said Sparkman, who is also in the warrant officer leader development
position at Leavenworth's Center for Army Leadership.
"Many commanders and soldiers today don't know the
difference between a CW2 and a CW4 and figure a warrant is a
warrant," Sparkman said. He explained that establishing an
education progression that officers understand will lead to commanders
knowing how to better employ warrants.
About 21,300 warrant officers are in the Army today - and they
comprise about 2 percent of the total force.
Fifty-four percent of warrant officers are in the active force,
33 percent are in the Army National Guard, and 13 percent are in the
Army Reserve. Warrant officers serve in every branch except infantry
and armor. More than half of
all warrant officers serve in combat arms and 48 percent serve in the
aviation field as pilots, maintenance technicians, safety officers and
in other aviation specialties.
The study shows the Army is having problems recruiting warrant
officers to serve in three intelligence fields, and to be Criminal
Investigative Division (CID) agents. It also shows that the Army is
having trouble retaining warrants in some aviation fields and in
One recommendation of the study is to recruit civilians with
technical expertise for some warrant-offer technical fields.
For instance, Sparkman said law-enforcement officers could be
recruited as CID agents. And
he said the Army and the ROTC Command might look to computer schools
and other trade institutes to recruit for warrant officers in the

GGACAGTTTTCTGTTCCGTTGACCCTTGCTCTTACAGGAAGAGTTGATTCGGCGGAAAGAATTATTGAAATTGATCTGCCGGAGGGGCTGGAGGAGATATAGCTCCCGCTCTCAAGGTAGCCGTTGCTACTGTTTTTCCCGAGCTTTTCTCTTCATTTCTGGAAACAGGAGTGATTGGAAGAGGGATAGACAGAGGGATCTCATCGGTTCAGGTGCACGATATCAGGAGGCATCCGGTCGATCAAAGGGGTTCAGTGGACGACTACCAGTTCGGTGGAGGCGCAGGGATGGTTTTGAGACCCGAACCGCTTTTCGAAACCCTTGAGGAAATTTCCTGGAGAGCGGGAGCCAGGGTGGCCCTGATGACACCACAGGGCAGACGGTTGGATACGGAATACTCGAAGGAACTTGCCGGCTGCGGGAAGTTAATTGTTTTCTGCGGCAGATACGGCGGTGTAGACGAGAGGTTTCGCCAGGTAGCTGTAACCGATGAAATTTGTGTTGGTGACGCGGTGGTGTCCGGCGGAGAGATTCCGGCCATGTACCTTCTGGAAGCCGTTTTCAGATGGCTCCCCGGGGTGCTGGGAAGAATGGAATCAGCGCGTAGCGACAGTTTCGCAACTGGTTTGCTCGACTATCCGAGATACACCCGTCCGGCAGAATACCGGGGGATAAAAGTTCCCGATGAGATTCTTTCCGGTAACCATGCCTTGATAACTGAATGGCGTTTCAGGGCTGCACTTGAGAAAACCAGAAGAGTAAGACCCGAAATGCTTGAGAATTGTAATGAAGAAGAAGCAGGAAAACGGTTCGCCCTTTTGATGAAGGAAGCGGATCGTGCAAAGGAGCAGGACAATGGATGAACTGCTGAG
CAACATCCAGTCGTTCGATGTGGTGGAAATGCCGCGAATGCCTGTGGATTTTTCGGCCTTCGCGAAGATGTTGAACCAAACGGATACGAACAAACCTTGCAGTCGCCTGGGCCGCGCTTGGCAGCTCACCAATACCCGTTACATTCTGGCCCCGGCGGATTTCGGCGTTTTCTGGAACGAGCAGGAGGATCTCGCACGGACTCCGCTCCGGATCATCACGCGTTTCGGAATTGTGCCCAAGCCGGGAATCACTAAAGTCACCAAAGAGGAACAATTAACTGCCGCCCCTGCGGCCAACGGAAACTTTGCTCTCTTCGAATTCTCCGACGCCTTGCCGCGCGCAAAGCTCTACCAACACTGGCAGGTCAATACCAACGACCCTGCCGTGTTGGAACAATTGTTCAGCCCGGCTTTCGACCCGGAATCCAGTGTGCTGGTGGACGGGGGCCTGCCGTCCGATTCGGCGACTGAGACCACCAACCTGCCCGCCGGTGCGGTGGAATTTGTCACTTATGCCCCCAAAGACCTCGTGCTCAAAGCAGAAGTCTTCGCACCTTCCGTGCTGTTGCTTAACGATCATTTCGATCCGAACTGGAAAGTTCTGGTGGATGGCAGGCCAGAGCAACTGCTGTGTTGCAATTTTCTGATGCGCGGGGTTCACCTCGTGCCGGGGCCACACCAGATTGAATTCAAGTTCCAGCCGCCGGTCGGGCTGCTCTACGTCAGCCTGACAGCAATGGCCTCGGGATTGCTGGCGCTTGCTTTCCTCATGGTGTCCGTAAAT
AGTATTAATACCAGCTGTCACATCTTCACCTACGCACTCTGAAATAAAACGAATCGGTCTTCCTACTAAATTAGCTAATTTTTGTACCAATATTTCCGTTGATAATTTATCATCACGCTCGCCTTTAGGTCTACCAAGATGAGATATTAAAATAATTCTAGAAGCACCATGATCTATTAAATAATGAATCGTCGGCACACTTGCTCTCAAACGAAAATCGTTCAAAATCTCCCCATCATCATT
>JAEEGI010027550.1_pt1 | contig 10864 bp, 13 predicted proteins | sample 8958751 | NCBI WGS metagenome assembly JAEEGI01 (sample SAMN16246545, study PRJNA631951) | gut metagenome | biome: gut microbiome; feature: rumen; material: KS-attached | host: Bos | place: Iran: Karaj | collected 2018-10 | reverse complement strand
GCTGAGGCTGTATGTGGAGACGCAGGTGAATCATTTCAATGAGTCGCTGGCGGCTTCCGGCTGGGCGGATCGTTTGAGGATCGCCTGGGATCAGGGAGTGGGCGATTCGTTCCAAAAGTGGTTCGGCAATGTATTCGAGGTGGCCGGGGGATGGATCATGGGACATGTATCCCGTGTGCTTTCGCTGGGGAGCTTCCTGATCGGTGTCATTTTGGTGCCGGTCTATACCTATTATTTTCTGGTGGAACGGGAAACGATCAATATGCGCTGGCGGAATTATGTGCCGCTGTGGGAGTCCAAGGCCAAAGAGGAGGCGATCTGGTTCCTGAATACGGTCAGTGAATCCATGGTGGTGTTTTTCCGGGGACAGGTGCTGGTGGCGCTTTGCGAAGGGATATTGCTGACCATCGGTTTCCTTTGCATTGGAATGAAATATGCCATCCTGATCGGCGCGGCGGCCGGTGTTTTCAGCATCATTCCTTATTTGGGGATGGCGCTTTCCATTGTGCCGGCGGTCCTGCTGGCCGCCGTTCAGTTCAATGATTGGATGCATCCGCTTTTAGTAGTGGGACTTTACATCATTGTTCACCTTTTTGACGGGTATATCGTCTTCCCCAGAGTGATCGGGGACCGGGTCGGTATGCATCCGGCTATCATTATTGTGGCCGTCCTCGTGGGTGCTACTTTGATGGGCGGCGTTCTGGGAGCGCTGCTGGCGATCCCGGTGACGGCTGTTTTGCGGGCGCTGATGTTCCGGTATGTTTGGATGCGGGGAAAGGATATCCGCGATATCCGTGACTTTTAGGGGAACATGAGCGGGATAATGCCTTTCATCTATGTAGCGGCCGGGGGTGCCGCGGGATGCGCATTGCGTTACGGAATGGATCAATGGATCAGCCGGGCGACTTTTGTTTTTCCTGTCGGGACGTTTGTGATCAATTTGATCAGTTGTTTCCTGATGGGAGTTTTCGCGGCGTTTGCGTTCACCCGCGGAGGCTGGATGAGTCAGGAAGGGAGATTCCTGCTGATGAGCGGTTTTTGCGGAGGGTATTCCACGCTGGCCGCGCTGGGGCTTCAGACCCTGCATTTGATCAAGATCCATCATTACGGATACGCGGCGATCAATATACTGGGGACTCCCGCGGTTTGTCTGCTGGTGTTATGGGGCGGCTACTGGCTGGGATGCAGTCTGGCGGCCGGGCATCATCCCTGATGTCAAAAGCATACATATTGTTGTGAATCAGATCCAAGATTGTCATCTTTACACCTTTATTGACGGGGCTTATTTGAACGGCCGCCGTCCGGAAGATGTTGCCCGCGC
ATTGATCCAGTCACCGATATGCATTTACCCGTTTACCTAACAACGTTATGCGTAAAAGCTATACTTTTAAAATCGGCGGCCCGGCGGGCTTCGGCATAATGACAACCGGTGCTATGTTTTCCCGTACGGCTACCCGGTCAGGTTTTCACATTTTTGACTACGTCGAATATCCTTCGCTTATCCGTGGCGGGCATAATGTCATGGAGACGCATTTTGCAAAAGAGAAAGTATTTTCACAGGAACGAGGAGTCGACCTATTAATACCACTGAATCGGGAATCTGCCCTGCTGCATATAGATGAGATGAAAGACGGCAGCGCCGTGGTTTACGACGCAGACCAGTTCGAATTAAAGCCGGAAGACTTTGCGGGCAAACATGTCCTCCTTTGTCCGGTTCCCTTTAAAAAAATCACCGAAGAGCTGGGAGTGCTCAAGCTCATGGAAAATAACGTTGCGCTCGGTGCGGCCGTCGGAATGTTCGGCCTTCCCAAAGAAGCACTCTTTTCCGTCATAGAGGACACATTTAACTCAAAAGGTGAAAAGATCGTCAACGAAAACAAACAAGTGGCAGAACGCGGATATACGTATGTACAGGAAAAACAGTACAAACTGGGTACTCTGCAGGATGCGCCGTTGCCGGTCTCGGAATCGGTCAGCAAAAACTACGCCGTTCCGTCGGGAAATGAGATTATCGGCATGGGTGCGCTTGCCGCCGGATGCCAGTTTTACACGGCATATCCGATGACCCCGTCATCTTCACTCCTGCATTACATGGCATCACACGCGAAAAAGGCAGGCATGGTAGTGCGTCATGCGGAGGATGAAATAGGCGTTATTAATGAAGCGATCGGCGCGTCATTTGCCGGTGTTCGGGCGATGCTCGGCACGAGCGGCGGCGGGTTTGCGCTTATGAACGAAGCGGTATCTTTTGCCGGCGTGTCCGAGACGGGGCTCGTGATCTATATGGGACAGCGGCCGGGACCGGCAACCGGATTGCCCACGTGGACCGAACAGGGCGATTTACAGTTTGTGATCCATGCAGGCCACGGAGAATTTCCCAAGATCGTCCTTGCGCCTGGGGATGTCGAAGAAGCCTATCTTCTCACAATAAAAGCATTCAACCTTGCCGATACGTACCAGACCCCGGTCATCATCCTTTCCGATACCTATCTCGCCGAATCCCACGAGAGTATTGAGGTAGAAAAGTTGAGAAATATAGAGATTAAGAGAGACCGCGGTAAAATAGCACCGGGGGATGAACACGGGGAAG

Increasing the pay difference between warrant officers and NCOs
would also help recruiting for warrants, Sparkman said.
He explained that there was a 13-percent pay jump from staff
sergeant to WO1 when he became a warrant officer.
Now there's only a 5.5 percent difference.
And he said there's no increase in pay when going from sergeant
first class to warrant officer.
When asked in a survey, "What would you tell the chief of
staff of the Army is the most important change he can make to warrant
officer training and leader development?" the top five responses
were in the areas of the warrant officer education system, pay and
compensation, the role of the warrant officer, technical/military
occupational skill training, and insufficient resources.
Army Chief of Staff Gen. Eric K. Shinseki chartered the ATLDP
in June 2000. He
instructed the panel, which convened at Fort Leavenworth, Kan., to
examine issues affecting training and leader development, and
empowered the panel to examine appropriate institutions, processes,
tools and the environment.
The warrant officer study is actually the third conducted by
the ATLDP and is part of the largest self-assessment ever done by the
Army, officials said. It
follows studies of the commissioned-officer and the NCO corps.
The panel completed Phase I (Officer Study) in May of 2001, and
Phase II (NCO Study) in May 2002.
The Army instituted a management process under the proponency
of the Army G-3 to determine the feasibility, suitability, and
acceptability of the recommendations.
The ATLDP is also continuing its mission by examining
Department of the Army civilians (Phase IV).